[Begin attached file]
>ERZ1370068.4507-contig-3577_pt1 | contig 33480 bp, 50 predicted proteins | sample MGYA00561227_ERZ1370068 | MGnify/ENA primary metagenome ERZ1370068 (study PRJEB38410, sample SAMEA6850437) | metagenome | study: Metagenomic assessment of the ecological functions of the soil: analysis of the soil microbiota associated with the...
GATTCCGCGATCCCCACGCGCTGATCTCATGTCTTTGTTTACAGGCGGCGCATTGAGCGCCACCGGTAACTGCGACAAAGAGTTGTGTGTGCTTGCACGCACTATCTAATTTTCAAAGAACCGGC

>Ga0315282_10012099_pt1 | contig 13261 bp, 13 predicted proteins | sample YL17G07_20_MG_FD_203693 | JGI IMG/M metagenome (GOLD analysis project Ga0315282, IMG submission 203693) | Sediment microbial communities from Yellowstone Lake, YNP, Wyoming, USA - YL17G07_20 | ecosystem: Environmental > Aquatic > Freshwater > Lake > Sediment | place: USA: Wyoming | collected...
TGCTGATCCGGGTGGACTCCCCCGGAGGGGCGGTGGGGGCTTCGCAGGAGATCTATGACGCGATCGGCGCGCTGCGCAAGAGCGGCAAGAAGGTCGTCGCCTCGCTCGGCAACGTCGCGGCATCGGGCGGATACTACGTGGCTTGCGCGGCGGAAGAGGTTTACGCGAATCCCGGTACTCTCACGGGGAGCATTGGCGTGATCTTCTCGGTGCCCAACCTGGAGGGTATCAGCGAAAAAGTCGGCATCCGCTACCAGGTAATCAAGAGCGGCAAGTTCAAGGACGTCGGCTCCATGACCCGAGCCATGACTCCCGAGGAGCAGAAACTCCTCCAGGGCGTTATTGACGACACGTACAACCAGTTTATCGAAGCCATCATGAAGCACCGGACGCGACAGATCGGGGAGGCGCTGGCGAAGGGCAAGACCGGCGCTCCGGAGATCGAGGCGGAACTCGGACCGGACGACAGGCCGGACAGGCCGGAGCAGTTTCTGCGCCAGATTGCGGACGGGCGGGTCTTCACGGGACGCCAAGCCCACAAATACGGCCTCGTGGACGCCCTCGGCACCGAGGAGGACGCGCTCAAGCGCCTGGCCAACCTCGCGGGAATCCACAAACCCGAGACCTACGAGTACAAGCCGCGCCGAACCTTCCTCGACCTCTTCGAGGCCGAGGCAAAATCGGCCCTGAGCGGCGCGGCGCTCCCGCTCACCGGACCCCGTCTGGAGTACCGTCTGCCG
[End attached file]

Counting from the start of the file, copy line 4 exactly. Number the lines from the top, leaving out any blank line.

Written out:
TGCTGATCCGGGTGGACTCCCCCGGAGGGGCGGTGGGGGCTTCGCAGGAGATCTATGACGCGATCGGCGCGCTGCGCAAGAGCGGCAAGAAGGTCGTCGCCTCGCTCGGCAACGTCGCGGCATCGGGCGGATACTACGTGGCTTGCGCGGCGGAAGAGGTTTACGCGAATCCCGGTACTCTCACGGGGAGCATTGGCGTGATCTTCTCGGTGCCCAACCTGGAGGGTATCAGCGAAAAAGTCGGCATCCGCTACCAGGTAATCAAGAGCGGCAAGTTCAAGGACGTCGGCTCCATGACCCGAGCCATGACTCCCGAGGAGCAGAAACTCCTCCAGGGCGTTATTGACGACACGTACAACCAGTTTATCGAAGCCATCATGAAGCACCGGACGCGACAGATCGGGGAGGCGCTGGCGAAGGGCAAGACCGGCGCTCCGGAGATCGAGGCGGAACTCGGACCGGACGACAGGCCGGACAGGCCGGAGCAGTTTCTGCGCCAGATTGCGGACGGGCGGGTCTTCACGGGACGCCAAGCCCACAAATACGGCCTCGTGGACGCCCTCGGCACCGAGGAGGACGCGCTCAAGCGCCTGGCCAACCTCGCGGGAATCCACAAACCCGAGACCTACGAGTACAAGCCGCGCCGAACCTTCCTCGACCTCTTCGAGGCCGAGGCAAAATCGGCCCTGAGCGGCGCGGCGCTCCCGCTCACCGGACCCCGTCTGGAGTACCGTCTGCCG